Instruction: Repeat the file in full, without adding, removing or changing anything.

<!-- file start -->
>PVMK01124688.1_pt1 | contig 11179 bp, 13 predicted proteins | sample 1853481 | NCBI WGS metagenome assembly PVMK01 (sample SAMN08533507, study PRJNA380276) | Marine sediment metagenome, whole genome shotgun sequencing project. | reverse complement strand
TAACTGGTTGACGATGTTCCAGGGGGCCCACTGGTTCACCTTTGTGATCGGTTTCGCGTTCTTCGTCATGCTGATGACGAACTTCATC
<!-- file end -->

>PVMK01124688.1_pt1 | contig 11179 bp, 13 predicted proteins | sample 1853481 | NCBI WGS metagenome assembly PVMK01 (sample SAMN08533507, study PRJNA380276) | Marine sediment metagenome, whole genome shotgun sequencing project. | reverse complement strand
TAACTGGTTGACGATGTTCCAGGGGGCCCACTGGTTCACCTTTGTGATCGGTTTCGCGTTCTTCGTCATGCTGATGACGAACTTCATC